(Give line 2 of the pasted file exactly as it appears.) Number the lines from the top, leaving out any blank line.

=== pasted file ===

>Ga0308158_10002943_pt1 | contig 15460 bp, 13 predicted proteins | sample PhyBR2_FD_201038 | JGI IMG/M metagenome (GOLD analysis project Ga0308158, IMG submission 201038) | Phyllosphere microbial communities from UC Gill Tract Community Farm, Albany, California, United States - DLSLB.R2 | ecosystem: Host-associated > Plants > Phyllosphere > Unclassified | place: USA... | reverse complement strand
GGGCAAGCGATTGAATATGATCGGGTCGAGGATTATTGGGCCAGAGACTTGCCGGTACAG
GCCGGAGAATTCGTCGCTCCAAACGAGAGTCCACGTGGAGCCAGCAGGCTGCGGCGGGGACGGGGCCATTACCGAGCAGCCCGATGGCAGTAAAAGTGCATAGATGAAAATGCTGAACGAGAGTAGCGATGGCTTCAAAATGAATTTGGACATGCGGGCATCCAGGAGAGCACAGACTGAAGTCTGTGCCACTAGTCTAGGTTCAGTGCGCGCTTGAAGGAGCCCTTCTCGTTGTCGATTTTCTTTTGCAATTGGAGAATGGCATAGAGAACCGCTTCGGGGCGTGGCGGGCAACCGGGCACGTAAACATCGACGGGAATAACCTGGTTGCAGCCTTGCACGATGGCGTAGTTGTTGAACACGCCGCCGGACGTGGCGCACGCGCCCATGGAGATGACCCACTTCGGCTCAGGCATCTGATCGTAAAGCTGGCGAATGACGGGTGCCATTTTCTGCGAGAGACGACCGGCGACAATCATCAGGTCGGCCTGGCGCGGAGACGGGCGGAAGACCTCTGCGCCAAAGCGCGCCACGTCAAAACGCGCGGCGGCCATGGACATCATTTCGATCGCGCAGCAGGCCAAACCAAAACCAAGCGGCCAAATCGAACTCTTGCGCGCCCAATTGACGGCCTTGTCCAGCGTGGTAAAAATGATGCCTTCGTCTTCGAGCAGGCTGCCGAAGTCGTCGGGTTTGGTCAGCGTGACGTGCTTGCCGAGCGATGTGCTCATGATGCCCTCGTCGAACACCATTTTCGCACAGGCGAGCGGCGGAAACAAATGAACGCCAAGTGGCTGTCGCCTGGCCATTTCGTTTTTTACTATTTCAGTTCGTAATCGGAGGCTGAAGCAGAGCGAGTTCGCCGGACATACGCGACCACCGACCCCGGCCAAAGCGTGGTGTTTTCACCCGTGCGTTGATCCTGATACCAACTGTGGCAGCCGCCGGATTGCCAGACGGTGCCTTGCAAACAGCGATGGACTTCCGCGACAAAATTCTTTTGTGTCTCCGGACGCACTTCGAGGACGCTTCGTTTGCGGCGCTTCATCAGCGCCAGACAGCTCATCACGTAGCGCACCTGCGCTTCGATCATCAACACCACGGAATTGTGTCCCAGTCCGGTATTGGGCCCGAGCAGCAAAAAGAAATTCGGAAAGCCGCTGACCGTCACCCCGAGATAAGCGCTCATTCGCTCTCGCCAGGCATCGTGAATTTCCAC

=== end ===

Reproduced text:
GGGCAAGCGATTGAATATGATCGGGTCGAGGATTATTGGGCCAGAGACTTGCCGGTACAG